DARPA lets slip the AlphaDog of war

The Defense Advanced Research Projects Agency released new footage of its AlphaDog this week, a technological marvel of emerging technology that could turn the tide of battle, or at least carry a lot of heavy gear for soldiers.

Technically designated the Legged Squad Support System (L3), the AlphaDog can traverse rough terrain, plow through underbrush, follow soldiers in the field, act as a charging station for radios, and generally scare the hell out of any enemy soldier it comes across. Its original concept was to simply replace pack mules, which are still being used in some part of the world. But it’s become a lot more than that.

The L3 is stuffed with sensors that allow wireless control and enough processing power to perform small tasks on its own, such as righting itself should it fall down, which is shown on the video. It has some voice recognition capabilities too, and you know soldiers are going to want to tell it to “sit,” “beg,” and “roll over.”

The current version is 800-pounds, but can carry 400-pounds of gear for 20 miles without further intervention. Previous models were loud, but this one just emits a low humming sound, except when it’s crashing through miles of underbrush, of course. It’s still no ninja.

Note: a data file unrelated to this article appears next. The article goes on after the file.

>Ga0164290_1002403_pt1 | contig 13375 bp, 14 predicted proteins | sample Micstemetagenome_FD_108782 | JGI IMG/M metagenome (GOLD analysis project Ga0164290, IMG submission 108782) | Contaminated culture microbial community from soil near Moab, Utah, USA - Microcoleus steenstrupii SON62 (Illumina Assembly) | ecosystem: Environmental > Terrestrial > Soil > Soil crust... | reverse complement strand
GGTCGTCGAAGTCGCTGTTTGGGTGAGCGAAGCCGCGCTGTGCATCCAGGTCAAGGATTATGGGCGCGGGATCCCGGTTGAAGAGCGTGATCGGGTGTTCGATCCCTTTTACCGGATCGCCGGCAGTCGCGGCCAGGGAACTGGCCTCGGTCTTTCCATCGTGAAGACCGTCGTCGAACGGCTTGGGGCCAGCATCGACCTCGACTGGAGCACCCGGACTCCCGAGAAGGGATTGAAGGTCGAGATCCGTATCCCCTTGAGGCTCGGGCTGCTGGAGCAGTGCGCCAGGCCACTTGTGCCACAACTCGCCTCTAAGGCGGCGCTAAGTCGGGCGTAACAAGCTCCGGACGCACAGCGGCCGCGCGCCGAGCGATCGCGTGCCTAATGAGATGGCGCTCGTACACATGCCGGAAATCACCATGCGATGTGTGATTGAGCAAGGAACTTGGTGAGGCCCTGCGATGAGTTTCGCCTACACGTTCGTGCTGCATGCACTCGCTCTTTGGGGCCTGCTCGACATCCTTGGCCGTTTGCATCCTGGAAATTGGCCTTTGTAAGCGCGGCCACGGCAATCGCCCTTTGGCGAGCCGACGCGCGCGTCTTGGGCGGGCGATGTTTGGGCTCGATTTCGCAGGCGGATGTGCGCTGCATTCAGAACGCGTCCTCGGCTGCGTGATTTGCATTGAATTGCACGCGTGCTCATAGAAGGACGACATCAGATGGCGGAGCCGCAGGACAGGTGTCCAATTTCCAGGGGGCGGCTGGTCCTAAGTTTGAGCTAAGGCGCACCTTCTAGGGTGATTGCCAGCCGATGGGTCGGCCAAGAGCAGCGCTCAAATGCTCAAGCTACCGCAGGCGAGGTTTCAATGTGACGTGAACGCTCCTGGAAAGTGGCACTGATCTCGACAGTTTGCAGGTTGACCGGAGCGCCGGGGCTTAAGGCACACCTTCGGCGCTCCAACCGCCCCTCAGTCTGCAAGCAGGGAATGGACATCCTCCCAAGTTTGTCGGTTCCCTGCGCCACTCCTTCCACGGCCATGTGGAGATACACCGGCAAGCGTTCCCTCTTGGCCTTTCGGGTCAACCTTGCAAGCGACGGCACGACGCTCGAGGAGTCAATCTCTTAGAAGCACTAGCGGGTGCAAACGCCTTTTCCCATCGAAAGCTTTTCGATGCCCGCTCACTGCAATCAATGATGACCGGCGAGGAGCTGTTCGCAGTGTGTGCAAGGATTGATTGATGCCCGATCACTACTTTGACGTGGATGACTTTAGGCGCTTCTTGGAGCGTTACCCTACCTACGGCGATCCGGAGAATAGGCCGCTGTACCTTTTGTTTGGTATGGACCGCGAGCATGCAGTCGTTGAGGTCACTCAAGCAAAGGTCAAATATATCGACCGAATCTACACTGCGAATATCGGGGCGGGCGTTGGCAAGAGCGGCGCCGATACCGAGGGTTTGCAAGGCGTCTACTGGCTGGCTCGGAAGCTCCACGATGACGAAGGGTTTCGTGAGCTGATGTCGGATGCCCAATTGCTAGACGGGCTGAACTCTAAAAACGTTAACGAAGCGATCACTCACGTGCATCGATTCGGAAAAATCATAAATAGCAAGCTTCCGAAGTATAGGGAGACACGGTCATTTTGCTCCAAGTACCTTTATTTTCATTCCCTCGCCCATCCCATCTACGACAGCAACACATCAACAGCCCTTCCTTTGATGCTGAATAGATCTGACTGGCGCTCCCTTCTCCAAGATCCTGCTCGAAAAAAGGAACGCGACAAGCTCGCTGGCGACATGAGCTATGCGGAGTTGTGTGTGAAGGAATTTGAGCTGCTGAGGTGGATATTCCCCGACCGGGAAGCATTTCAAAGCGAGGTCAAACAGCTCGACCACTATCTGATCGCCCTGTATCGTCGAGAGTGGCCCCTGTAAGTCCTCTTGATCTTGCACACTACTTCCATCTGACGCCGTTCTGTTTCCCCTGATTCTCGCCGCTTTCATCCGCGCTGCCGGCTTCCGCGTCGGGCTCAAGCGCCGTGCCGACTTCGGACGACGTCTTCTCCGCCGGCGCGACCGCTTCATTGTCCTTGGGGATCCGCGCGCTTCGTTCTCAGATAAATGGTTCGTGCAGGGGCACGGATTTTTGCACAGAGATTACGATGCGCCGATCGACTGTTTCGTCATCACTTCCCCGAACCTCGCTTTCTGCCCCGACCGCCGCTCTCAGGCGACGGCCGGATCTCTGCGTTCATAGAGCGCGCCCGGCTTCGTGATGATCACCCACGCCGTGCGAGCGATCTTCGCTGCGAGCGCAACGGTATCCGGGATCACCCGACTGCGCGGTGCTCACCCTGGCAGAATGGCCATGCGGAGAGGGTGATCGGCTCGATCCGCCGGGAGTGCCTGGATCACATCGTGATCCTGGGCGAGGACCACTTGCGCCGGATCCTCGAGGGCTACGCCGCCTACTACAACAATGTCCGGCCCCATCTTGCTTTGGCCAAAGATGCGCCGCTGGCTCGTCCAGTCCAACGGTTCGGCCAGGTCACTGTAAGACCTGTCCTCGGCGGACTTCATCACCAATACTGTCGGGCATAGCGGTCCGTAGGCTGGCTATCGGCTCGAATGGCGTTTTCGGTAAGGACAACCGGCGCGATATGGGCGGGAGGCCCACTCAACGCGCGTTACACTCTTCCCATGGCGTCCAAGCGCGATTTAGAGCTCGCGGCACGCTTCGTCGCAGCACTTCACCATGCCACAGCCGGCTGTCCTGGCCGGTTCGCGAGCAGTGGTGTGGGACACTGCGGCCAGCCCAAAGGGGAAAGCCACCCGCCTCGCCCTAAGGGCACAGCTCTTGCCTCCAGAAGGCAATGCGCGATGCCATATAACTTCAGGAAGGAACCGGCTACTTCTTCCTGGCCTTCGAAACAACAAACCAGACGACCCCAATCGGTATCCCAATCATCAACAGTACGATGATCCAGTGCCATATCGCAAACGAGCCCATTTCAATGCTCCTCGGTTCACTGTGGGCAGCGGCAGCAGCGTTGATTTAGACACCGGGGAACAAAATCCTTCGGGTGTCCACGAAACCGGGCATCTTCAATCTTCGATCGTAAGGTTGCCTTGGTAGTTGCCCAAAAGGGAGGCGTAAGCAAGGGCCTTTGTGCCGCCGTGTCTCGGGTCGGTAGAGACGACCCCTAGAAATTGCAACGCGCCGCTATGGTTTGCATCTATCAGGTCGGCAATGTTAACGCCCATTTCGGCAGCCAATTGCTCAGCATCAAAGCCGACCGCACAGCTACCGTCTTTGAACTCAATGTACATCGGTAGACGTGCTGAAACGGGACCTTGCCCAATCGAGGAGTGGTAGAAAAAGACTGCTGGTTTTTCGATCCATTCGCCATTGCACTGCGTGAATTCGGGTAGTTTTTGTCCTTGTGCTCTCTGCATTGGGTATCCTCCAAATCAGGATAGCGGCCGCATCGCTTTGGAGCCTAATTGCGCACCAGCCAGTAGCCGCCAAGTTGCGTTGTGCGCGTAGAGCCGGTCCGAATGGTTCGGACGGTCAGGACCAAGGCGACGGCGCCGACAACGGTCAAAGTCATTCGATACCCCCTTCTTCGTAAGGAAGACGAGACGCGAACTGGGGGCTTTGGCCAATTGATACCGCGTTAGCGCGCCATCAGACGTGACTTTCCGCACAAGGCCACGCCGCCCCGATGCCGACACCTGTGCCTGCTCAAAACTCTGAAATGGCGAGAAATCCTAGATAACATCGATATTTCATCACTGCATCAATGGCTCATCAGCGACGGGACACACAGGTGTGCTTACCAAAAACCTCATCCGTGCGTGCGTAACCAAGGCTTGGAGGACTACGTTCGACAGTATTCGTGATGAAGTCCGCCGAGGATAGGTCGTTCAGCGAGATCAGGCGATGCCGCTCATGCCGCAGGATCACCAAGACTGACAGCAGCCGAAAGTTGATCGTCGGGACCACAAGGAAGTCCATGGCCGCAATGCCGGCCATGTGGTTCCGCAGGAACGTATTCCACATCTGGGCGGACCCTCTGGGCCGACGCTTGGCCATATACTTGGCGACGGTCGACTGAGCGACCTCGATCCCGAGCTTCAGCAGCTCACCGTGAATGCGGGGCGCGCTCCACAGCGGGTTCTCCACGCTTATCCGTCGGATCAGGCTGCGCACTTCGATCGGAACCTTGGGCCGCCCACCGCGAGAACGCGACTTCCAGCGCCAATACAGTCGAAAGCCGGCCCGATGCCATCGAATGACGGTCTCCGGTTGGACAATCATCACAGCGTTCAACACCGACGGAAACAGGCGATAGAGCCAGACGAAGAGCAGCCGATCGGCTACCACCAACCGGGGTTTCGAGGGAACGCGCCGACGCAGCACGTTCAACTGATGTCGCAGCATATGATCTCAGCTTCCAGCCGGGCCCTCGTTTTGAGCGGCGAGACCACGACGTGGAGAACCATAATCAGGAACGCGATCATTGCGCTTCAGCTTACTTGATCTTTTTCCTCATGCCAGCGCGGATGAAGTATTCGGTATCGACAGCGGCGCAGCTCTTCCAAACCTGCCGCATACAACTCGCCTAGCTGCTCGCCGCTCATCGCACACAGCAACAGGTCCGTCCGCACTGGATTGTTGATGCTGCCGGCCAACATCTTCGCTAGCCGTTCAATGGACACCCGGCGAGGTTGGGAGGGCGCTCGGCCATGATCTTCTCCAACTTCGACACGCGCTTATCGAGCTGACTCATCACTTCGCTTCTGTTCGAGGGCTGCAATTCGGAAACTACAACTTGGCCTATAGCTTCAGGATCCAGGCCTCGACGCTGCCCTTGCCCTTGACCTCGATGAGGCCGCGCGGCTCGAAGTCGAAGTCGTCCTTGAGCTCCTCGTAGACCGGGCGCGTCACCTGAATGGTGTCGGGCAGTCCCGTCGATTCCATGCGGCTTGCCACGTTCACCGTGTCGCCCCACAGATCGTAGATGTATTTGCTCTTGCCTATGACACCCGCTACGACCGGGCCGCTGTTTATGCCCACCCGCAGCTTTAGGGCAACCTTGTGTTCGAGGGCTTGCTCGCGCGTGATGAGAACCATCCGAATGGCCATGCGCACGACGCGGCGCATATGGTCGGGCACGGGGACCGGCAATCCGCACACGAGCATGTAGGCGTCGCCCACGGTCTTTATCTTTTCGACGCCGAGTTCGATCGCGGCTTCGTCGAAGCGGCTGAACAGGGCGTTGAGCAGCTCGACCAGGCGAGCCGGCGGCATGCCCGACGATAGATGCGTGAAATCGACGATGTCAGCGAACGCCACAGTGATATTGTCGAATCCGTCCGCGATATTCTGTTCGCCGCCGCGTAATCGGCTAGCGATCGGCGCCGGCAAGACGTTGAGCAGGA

And as essentially a pack mule, it’s not quick, walking at 1 to 3 miles per hour, jogging at 5 mph and, eventually, getting up to 7 mph over a flat surface, DARPA says. That’s a far cry from DARPA’s CheetahBot, which recently hit a record speed of 28.3 mph, faster than the 27.78 mph Usain Bolt topped out at during his world record 100-meter run.

In all, though, the new L3 is pretty amazing. It’s at least two years of testing away from getting certified for use by the Marines, which is the military branch most interested in this new technology.

But I have to say, as much as I like the L3, I love my original, slightly more ridiculous, M.U.L.E. better. It’s been carrying my gear and helping me colonize planets since 1983.


  • Records management: Look beyond the NARA mandates

    Pandemic tests electronic records management

    Between the rush enable more virtual collaboration, stalled digitization of archived records and managing records that reside in datasets, records management executives are sorting through new challenges.

  • boy learning at home (Travelpixs/Shutterstock.com)

    Tucson’s community wireless bridges the digital divide

    The city built cell sites at government-owned facilities such as fire departments and libraries that were already connected to Tucson’s existing fiber backbone.

Stay Connected